Less is definitely more in Prefabulous Small Houses (book review)
There are certain things that push our TreeHugger buttons, including sustainable design, energy efficiency and prefab, because it can help achieve the previous two. When Sheri Koones published her last book, Prefabulous World, I complained that there were so many very big monster homes in the country, even on the cover, and that it is really hard to call that sustainable or efficient in energy or material use. So this time around she hits yet another button, size, with Preafabulous Small Houses. Robert Redford explains in the introduction why small is such a big deal:
This book advocates for smaller houses, which is a strong trend in this country. Smaller houses reduce wasted space that most people don’t need or use. Smaller, better-built houses teach us to curb our appetite for energy and lessen our need to build, heat, cool, and maintain that extra space we don’t need or even want. Building smaller, along with building houses prefabricated—in the process using less time, fewer materials, and using both more efficiently— is the sanest and wisest recipe for home construction, for now and for the future.
This are not tiny houses; they start at 350 square feet and go up to just over 2,000. Sheri writes:
These houses demonstrate how a dwelling built with smart construction techniques can provide all the room a family might need. And they show how building an energy-efficient, healthy environment beats living in a large drafty house that contains rooms that may rarely, if ever, be used. Saving on building materials for a smaller house not only saves money but also helps preserve the environment.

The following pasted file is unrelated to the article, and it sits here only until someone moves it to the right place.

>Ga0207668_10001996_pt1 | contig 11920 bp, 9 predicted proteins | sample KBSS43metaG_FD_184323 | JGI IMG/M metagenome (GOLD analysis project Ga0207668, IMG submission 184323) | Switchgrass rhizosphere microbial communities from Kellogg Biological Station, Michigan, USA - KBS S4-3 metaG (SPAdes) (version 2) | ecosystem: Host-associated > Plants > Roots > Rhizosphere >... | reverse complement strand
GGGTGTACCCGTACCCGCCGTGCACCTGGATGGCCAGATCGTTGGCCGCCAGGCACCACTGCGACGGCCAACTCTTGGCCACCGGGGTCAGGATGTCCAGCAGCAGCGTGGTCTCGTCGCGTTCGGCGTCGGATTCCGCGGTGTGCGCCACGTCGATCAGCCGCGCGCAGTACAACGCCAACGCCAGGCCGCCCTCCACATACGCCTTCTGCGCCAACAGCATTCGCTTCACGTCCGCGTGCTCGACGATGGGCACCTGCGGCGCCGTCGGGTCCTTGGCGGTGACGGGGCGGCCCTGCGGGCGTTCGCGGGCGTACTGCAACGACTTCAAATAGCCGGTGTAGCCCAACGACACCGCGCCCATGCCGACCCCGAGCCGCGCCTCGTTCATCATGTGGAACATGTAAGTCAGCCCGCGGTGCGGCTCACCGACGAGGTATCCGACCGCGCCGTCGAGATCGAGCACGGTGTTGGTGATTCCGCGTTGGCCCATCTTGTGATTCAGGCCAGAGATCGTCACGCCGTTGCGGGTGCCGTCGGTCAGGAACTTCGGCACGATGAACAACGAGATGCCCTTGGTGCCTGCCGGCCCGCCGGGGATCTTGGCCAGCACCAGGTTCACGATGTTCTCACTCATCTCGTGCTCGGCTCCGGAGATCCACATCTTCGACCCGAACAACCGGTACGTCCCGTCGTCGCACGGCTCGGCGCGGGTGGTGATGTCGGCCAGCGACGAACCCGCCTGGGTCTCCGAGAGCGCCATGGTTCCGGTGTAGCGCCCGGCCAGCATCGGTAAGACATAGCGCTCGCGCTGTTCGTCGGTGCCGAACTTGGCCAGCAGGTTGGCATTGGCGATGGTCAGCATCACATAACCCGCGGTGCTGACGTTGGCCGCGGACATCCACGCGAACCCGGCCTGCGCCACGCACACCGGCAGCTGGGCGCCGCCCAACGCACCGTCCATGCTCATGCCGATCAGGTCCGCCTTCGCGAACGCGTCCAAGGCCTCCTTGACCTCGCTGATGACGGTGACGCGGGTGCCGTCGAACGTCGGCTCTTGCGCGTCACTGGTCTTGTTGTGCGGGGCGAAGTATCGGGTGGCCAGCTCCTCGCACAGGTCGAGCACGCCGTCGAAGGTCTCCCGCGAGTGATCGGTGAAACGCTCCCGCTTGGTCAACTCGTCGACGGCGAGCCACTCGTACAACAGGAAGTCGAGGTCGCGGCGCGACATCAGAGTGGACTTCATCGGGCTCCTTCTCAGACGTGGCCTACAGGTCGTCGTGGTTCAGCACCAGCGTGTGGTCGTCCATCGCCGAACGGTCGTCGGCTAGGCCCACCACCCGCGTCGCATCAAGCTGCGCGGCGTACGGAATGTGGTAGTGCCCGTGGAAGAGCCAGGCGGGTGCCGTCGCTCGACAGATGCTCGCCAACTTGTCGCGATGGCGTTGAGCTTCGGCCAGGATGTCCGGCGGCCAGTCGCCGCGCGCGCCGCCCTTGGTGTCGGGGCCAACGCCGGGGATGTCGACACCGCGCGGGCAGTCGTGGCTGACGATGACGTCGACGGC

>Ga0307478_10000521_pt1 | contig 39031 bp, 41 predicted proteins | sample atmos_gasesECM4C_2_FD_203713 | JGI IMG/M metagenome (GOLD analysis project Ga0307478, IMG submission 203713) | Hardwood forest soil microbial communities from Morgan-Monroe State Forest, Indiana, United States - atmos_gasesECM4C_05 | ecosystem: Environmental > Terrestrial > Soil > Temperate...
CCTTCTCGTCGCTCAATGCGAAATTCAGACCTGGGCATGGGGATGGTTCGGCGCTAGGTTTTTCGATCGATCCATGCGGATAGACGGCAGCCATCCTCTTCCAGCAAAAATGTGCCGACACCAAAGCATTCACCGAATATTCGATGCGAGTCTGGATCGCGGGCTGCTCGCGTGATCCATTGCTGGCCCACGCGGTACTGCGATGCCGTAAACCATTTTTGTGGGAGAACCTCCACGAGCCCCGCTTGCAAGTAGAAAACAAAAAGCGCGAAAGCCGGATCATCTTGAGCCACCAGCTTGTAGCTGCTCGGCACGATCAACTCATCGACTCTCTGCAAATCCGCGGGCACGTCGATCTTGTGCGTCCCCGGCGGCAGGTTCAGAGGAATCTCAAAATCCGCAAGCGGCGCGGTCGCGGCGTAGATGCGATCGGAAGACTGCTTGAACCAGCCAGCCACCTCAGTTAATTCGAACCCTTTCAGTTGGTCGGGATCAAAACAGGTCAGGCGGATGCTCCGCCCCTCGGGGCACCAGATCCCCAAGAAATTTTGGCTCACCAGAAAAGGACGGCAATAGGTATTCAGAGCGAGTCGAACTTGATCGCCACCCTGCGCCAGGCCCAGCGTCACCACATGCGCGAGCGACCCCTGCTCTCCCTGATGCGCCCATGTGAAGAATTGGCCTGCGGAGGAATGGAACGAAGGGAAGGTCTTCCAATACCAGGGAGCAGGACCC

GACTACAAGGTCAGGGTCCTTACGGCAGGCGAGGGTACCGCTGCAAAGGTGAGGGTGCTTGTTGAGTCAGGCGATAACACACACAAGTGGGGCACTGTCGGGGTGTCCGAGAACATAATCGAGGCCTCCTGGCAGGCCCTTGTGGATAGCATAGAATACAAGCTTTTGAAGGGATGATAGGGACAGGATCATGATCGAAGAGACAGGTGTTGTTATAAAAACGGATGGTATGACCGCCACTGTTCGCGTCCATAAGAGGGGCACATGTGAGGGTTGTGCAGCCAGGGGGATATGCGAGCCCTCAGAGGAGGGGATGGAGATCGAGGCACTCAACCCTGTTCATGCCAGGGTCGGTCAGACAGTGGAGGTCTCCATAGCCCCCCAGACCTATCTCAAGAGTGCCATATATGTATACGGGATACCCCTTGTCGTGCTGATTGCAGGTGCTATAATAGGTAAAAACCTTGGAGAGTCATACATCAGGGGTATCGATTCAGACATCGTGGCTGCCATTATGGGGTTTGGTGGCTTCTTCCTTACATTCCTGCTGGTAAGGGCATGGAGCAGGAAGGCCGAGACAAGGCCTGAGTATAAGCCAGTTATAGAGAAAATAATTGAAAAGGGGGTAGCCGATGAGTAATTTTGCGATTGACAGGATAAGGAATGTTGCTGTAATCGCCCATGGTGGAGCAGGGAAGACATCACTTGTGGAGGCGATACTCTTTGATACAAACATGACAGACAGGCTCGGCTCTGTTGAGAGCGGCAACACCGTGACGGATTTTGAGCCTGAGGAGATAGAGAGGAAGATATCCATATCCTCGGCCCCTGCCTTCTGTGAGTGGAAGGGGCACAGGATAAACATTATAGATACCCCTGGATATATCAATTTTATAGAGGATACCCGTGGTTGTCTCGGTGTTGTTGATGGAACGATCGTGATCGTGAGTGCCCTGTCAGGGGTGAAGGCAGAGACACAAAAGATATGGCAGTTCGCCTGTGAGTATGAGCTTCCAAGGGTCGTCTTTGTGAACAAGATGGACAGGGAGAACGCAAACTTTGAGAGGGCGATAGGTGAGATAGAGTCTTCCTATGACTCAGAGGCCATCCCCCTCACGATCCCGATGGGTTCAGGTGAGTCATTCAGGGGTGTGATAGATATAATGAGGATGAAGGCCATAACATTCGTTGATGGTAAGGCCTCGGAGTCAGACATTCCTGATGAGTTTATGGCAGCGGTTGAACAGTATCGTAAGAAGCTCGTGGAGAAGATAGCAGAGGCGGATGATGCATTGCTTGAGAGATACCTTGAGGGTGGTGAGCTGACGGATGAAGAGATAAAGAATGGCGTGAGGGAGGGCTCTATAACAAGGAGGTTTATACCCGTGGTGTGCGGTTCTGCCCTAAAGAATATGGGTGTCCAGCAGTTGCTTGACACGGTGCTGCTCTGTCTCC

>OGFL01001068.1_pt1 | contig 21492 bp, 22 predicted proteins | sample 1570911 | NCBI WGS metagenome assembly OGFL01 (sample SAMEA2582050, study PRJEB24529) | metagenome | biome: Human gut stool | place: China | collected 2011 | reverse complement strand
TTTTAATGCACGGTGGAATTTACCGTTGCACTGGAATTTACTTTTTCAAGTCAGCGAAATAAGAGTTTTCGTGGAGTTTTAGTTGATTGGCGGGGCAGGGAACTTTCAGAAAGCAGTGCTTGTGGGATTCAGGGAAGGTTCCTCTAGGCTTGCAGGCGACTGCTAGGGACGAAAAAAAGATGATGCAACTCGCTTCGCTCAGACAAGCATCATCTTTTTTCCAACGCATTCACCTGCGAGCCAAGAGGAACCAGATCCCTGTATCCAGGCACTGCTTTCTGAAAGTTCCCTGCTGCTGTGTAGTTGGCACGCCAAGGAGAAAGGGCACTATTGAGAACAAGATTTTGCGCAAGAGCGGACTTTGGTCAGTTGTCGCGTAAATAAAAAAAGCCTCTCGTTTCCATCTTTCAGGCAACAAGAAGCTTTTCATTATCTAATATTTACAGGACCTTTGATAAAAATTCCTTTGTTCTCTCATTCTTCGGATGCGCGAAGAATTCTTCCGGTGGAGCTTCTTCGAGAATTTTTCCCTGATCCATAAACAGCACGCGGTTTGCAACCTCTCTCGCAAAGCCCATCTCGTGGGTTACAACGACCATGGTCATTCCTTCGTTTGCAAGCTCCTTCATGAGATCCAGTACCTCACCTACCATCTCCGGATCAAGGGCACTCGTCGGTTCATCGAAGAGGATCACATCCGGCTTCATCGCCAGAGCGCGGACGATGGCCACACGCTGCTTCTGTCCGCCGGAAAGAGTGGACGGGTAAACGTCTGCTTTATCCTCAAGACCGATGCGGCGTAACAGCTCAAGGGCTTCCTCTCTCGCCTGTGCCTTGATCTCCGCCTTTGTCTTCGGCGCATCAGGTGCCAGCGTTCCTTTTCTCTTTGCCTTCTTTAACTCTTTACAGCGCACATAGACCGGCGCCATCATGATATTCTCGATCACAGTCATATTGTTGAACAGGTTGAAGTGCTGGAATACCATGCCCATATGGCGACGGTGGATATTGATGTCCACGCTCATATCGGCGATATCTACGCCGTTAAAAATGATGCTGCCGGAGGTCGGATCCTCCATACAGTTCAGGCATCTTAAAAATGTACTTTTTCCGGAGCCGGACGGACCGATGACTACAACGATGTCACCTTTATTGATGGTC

© Prefabulous small houses
There are a lot of interesting homes shown, some of which have been on TreeHugger already, including two from Maine's Go Logic. But perhaps the best stuff in the book is found in the sidebars, where a feature or material is examined in depth. There is also always a plan and a list of green and energy efficient features. There is a lot to learn in these sidebars, and a lot of detail in those lists.
© Trent Bell
The book ends with a useful glossary and a long list of materials from every house in the book- this is a very useful resource for anyone thinking of building a house, everything is there.
Sheri’s books focus on the prefab-ulous, and there are more and more prefab options these days than ever before. Sheri is really committed to them, and noted in an interview that "If you're going to write about energy-efficient, sustainable homes, it really has to be prefab." That's perhaps a bit of an overstatement; prefabrication is not ideal in every situation. She also notes that "Today, almost anything that can be built on-site can be built prefab." Fortunately, the reverse is true, and almost any design in this book can be built conventionally. That’s important, because prefab doesn’t always make sense when buildings are very small.
When I was in the prefab business I found that the smaller the home, the less cost-effective prefab manufacturing became, and that below a thousand square feet it was not competitive with site-built. That’s because the administrative, overhead and transportation costs become a much bigger proportion of the cost of the project, the manufacturer's profit gets very small and it can become hard to even get a factory to price a really small home. Just think of the crane alone; the travel and setup time is the same whether it is setting one module or five, and it could cost a few thousand dollars. Amortizing that over a tiny house can get really expensive. So think of the book as a great selection of fabulous small homes and don’t get too hung up on the prefab part.
Also, looking at the great list of Prefabulous books on her site, I hope Sheri will consider a Prefabulous multifamily book. That’s where some really interesting stuff is being done all over the world.